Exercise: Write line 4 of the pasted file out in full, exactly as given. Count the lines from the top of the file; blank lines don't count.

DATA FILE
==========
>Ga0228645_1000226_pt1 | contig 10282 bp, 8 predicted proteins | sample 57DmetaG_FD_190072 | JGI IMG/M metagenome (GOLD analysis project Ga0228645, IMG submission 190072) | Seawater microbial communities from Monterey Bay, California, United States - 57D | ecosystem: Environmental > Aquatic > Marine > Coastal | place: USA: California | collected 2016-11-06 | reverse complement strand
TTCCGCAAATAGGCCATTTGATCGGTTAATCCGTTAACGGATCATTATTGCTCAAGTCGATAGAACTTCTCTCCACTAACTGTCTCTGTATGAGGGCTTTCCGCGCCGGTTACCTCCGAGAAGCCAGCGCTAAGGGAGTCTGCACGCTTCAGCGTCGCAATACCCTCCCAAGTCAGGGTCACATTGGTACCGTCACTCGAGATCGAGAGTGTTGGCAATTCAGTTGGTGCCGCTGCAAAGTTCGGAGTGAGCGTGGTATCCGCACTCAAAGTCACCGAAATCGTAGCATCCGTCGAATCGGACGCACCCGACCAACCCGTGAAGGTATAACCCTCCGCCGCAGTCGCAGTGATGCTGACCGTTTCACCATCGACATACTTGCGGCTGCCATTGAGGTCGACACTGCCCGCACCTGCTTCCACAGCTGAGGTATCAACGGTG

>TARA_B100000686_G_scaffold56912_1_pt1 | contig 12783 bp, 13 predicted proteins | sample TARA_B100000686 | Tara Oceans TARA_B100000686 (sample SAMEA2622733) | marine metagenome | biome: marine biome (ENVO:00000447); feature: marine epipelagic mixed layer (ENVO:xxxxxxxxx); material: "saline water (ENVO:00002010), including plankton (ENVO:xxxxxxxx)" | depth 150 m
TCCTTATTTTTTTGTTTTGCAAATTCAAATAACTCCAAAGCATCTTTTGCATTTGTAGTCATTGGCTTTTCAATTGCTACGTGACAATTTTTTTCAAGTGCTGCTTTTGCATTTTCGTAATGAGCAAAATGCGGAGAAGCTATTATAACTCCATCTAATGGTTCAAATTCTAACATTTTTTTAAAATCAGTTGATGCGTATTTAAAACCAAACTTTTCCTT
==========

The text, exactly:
TCCTTATTTTTTTGTTTTGCAAATTCAAATAACTCCAAAGCATCTTTTGCATTTGTAGTCATTGGCTTTTCAATTGCTACGTGACAATTTTTTTCAAGTGCTGCTTTTGCATTTTCGTAATGAGCAAAATGCGGAGAAGCTATTATAACTCCATCTAATGGTTCAAATTCTAACATTTTTTTAAAATCAGTTGATGCGTATTTAAAACCAAACTTTTCCTT